Many of us are tossing up our lives during the pandemic. Sometimes as a fantasy of “what-if”. Other times literally moving households, jobs, and relationships, or passing from this world entirely. We might move towards old haunts and old loves, and that comes with its own ghosts and baggage. And so, alongside a life-long fascination with light, I’m diving into the shadows.
Jun’ichirō Tanizaki, in his essay, In Praise of Shadows, describes the beauty of darkness, where there is no harsh light to scare away eros.
“In Nō theatre, the merest fraction of the actor’s flesh is visible – the face, the neck, the hands … a remarkable erotic power”, even when the actor is not conventionally attractive. Tanizaki complains that a senseless and extravagant use of light has destroyed the beauty of Kabuki theatre. He celebrates the ancient art of blackening the actor’s teeth, her iridescent, green lipstick that hides the red of her mouth, and admires the ghostly beauty of these older women.
Tanizaki exhorts the reader to revel in the darkness of our personal spaces. Rather than feel the pressure for perfection and its proof of immortality, where modern lighting reveals all the cracked surfaces and accumulated dirt, we might allow our spaces to be rich and old in patina, disappearing within low, or no, light.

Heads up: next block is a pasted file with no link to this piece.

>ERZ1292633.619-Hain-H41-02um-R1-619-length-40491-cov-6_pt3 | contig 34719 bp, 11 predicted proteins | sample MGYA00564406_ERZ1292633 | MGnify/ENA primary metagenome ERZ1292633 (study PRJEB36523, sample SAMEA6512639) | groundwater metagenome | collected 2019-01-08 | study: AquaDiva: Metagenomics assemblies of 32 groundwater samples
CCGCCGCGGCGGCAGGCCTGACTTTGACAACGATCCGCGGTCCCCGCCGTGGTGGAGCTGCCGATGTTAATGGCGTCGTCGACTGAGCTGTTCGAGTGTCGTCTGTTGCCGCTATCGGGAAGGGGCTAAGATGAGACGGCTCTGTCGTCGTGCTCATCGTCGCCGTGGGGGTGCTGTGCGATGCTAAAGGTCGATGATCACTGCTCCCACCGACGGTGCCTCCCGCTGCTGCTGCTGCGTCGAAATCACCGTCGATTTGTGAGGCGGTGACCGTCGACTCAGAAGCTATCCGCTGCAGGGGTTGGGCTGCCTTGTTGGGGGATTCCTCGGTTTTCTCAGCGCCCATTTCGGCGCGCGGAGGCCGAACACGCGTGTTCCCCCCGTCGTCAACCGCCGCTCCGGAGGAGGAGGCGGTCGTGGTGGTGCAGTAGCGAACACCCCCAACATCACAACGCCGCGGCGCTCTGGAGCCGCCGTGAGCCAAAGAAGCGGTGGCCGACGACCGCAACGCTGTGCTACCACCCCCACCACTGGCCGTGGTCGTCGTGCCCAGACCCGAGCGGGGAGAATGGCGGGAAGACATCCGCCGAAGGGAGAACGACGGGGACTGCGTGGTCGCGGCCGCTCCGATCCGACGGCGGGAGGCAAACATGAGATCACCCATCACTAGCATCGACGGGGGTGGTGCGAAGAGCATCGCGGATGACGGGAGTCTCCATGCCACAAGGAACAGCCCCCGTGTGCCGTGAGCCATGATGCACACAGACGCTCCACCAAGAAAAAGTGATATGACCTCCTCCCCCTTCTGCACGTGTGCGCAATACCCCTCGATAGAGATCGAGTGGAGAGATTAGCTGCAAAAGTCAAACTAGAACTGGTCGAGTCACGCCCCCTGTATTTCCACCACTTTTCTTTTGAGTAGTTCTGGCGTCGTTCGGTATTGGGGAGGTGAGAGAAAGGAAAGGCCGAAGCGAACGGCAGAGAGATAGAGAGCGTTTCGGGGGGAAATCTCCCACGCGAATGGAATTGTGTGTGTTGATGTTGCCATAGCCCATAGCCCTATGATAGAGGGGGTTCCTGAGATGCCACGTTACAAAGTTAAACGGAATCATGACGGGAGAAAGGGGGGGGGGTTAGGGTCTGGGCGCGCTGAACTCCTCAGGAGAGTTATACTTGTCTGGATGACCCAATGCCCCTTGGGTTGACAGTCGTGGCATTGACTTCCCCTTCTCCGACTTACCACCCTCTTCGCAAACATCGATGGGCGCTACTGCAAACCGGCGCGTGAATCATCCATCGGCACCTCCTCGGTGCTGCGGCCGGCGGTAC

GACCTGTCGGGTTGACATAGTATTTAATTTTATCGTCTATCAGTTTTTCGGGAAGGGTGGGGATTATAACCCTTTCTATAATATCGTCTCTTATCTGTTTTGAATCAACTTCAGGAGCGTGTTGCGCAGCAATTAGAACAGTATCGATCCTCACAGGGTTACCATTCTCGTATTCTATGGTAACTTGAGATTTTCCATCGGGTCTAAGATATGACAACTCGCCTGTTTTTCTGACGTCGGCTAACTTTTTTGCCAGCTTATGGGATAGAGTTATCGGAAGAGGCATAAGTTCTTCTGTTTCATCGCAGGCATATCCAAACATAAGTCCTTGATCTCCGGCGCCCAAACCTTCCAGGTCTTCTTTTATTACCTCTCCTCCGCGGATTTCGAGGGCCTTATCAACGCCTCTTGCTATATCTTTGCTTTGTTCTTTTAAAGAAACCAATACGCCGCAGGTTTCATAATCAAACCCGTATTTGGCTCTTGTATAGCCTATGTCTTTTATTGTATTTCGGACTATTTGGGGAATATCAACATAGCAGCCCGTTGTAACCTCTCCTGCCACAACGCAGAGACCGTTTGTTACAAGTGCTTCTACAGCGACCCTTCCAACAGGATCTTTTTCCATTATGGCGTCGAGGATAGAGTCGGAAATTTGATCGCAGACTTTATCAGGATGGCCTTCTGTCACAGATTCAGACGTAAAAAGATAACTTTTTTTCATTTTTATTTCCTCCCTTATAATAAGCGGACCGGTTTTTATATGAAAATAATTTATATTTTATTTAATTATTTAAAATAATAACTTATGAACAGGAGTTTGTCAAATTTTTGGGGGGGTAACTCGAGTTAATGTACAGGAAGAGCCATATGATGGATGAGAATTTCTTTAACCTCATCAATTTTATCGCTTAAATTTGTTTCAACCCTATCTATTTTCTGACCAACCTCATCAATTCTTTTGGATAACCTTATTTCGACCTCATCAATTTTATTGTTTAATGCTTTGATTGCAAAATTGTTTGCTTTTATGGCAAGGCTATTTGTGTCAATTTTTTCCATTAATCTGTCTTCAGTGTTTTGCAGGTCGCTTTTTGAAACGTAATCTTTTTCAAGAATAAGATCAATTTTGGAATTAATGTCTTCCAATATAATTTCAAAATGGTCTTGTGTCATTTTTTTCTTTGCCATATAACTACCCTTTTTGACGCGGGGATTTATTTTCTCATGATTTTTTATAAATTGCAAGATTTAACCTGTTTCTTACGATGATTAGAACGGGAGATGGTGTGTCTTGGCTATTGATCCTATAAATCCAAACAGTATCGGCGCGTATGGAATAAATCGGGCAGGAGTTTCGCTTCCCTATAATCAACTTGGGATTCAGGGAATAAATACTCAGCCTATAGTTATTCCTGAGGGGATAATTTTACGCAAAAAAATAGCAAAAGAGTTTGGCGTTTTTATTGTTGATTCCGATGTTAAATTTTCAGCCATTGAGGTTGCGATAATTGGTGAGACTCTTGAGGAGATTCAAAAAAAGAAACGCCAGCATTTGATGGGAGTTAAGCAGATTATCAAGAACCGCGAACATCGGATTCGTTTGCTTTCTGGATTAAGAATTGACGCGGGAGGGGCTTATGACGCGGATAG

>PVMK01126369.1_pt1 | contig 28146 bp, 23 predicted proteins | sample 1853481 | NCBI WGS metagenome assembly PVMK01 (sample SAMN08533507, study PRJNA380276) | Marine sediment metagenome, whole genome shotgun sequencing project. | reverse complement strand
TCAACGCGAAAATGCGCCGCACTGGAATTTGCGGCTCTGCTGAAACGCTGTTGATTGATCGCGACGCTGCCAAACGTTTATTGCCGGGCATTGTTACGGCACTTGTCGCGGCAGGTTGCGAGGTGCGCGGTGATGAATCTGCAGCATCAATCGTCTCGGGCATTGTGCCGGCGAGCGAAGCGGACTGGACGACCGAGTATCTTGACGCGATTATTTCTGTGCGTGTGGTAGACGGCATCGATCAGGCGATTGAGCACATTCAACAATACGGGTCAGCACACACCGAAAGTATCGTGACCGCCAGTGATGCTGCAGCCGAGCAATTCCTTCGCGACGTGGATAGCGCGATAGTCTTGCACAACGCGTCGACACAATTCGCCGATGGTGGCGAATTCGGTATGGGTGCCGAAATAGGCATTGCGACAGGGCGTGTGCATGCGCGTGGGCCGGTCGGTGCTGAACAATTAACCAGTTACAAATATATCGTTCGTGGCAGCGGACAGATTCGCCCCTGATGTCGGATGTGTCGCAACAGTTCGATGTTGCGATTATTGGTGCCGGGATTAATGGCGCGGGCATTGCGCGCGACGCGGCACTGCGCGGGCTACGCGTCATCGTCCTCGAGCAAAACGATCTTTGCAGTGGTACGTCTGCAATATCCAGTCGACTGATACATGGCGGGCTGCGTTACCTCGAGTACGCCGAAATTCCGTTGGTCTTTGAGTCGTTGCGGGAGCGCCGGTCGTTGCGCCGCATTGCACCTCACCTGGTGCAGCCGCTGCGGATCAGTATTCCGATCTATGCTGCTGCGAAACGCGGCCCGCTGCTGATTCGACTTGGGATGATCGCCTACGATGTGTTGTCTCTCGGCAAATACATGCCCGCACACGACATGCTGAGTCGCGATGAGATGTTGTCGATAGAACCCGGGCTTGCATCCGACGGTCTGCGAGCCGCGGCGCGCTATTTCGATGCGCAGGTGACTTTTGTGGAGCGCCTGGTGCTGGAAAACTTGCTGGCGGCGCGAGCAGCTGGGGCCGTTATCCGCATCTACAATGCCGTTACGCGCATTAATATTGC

I’m collaborating on the last track for my solo album (which directly references Tanizaki’s essay) with New Zealand composer Martin Lodge, taonga puoro musician, Horomona Horo, and beat wizard, Caleb Bird. In homage to Tanizaki’s essay, Martin has also titled the music, In Praise of Shadows. He envisions wide cultural drifts and fragments, that dream side by side, bound together in meters of 15.
It’s fitting that Shadows may start with the sound of beating one of our water tanks, which stood empty for months, often in 3 digit temperatures and smoke, waiting for thick rain to come.